Ask the Surrogacy Experts

“We have just a couple of good quality embryos, and we really want to ensure we get pregnant right away. I’ve read there are some treatments that can improve the chances of a pregnancy with an embryo transfer. What can you suggest?
–Linda & Mark


Thanks for the note, Linda. Over the years I’ve had clients come to me with different ideas for improving their chance of a pregnancy. Most of the ideas are picked up from the internet. Some are more reputable than others.

Of course there are always holistic or natural remedies suggested around the web to improve your overall fertility. These include adding antioxidants to your diet, reducing transfats and processed carbohydrates, exercising regularly, limiting caffeine and alcohol, and taking general fertility supplements (including folic acid). I should point out the obvious… these are the same recommendations just to stay generally healthy. So if you have an upcoming embryo transfer and want to boost your chances, just do what comes naturally and take good care of yourself.

That said… I suspect you’re referring to more extraordinary measures that are used in IVF cycles and embryo transfers specifically. In that case, there are a few options that have been popularized on the Internet, and maybe you’ve seen these.

Depending on the situation, the clinic may recommend a variety of options, including blood thinners, intralipid transfusions or even “embryo glue”. Honeslty, we tried some of these, but I have no certainty if any of these actually improved the likelihood of pregnancy in a typical case. You should ask your clinic to weigh in on the topic:

These are the ones I know of, in order of my understanding of the efficacy.

Assisted hatching Assisted hatching is a procedure where we can help the embryo “hatch” from its “shell” by creating a small crack in the “shell” of the embryo. It is believed that this can help an embryo implant in the uterus, leading to higher pregnancy rates in some patients. Many clinics do assisted hatching as a standard procedure.

Blood thinners Blood thinners are used in the prevention and treatment of blood clots. It has been suggested that they also may improve the intrauterine environment in some women. There is some clinical support for this in cases where a common genetic mutation creates an immune response that separates the embryo from the placenta. The gene is responsible for symptoms such as blood clotting and blood thinner counter this response.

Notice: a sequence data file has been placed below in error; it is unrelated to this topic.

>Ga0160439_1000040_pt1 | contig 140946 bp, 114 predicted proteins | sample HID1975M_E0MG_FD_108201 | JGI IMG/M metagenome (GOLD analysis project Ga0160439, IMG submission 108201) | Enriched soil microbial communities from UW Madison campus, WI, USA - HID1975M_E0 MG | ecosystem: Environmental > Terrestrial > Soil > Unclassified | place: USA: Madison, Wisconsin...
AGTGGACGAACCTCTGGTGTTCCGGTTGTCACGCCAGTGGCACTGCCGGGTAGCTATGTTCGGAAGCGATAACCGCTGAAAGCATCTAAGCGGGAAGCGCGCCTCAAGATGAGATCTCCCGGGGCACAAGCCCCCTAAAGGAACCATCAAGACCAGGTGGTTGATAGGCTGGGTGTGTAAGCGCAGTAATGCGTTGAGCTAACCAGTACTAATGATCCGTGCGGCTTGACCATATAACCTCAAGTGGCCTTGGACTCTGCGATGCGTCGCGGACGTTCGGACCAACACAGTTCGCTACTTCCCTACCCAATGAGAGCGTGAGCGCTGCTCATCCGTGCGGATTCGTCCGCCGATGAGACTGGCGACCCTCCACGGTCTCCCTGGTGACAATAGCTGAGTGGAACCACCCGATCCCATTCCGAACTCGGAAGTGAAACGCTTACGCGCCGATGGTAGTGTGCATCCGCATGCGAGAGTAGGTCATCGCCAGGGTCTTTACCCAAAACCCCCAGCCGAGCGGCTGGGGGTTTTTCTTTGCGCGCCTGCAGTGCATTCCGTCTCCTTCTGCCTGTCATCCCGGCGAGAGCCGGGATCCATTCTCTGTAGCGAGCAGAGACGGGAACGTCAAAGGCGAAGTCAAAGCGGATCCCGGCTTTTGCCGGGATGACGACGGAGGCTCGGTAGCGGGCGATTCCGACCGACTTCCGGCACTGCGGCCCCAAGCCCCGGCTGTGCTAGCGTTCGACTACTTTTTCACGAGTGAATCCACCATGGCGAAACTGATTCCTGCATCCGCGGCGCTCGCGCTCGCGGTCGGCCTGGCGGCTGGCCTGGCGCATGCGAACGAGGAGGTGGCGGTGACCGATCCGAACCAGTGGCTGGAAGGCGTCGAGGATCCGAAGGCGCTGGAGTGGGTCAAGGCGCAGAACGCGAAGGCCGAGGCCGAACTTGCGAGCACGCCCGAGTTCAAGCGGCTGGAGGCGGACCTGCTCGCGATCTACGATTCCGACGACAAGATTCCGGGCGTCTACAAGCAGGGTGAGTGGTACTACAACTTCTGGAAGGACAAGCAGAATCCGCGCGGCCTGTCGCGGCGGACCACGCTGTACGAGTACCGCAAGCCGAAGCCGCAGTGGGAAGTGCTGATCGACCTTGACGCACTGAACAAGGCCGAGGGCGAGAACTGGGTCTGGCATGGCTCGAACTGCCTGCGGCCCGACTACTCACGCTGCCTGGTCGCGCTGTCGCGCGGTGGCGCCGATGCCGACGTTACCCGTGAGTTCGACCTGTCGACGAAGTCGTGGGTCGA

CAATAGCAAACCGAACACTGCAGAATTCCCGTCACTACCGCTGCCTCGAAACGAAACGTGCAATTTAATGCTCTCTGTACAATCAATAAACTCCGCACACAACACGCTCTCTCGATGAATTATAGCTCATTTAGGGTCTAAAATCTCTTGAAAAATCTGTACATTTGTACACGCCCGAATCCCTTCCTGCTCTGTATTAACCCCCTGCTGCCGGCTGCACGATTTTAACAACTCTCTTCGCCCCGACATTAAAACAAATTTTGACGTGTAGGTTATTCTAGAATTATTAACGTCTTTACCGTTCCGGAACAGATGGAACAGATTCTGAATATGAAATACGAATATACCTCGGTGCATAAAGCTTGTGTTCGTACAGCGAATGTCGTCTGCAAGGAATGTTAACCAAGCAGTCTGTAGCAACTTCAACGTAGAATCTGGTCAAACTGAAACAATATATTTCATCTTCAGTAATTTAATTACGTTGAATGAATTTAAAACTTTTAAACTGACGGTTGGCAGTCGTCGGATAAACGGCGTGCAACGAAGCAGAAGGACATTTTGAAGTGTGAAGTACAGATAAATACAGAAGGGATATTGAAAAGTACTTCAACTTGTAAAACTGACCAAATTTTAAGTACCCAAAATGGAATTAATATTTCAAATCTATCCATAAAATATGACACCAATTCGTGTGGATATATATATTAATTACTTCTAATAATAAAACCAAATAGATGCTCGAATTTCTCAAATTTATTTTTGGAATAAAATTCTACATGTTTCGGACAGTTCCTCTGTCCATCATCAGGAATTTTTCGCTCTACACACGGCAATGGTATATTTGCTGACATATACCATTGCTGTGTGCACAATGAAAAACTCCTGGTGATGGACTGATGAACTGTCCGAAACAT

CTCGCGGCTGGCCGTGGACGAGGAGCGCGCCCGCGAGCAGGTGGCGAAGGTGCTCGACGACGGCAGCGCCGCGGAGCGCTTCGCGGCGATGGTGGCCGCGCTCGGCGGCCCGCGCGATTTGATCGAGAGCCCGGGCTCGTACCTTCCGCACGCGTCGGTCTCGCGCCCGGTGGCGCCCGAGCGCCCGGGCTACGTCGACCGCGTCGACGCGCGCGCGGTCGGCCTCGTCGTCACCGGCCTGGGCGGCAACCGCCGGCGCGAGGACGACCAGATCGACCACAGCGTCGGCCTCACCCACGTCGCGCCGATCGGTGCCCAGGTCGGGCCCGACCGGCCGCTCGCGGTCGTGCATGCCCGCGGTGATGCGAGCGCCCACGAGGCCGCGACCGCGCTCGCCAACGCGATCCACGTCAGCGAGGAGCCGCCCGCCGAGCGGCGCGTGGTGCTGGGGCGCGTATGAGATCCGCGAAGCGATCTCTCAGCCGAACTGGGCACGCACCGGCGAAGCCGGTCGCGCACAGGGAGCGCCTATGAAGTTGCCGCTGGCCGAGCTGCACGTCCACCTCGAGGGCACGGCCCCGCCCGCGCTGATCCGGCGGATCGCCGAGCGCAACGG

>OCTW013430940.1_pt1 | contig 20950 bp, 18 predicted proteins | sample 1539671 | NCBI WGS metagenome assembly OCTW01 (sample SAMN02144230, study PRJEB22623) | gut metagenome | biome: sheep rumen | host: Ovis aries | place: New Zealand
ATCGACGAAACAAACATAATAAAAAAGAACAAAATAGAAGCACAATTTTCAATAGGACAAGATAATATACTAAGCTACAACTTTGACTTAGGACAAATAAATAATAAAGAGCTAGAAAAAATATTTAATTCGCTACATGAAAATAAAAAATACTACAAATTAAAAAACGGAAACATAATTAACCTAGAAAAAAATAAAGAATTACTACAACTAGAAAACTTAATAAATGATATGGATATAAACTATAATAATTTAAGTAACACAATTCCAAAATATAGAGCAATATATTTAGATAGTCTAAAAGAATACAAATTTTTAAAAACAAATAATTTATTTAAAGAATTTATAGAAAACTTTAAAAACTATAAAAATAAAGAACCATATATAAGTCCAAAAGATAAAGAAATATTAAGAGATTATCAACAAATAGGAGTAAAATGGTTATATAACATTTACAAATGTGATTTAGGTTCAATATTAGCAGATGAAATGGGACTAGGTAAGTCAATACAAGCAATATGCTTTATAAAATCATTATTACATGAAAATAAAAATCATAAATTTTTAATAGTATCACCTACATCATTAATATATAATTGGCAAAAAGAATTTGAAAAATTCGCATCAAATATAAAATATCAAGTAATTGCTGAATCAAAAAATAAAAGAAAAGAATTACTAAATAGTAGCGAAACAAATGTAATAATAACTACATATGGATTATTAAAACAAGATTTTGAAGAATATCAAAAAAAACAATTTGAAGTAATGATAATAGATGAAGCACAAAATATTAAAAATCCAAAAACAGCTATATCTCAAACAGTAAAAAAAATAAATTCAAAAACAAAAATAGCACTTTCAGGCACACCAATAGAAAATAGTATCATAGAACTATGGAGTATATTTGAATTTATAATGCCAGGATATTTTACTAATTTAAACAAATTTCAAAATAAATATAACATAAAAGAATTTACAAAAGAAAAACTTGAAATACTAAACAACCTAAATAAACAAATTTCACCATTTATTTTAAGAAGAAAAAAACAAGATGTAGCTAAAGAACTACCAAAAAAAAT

Endometrial scratchingEndometrial scratching involves making a small wound in the lining of the womb. The idea is that the wound will increase blood flow to the uterus as part of the recovery response, which may improve the receptivity of the uterus to the embryo. The technique is suggested to facilitate embryo implantation and increase the probability of pregnancy, but I have not seen any studies that demonstrate that this actually works. On the downside, the wound opens the possibility of infection and immune respnses could reduce the likelihood of pregnancy.

Atosiban Atosiban is a medication used to delay the premature birth of the baby. In rare cases surrogates receiving an embryo transfer can react with muscle spams or contractions in the uterine walls. This can prevent the embryo from implanting. Atosiban injections can help prevent this. But the value of the treatment is really only for those women who suffer from uterine contractions, and not for all women.

Intralipid Intralipid is a 20% fat emulsion that is administered routinely by the intravenous route, as a source of fat and energy. It has been known for some years that intralipid causes mild suppression of the immune system. This is useful in rare cases where the mother’s immune system attacks the fetus as a foreign object. Admittedly, our surrogate has had a successful pregnancy in the past, so it’s unlikely her body would have such a response.

Embryo Glue Embryo Glueis a transfer medium with hyaluronic acid and recombinant albumin. The way it works is that the embryo glue helps the embryo attach, but once it does, it’s stuck there. So the embryo may not have implanted where it naturally would have. This was a trendy add-on to embryo transfers in the last decade, and a few initial studies looked promising. However recent studies have been less positive, and it’s not generally used anymore.

I hope this is useful,

About the authors

  • Bill-Houghton
  • Author: William Houghton

    Bill Houghton is the founder of Sensible Surrogacy, author of the Sensible Surrogacy Guide, 2x surrogacy dad, and a dedicated advocate for secure, legal and ethical Gestational Surrogacy. Read Bill's Biography


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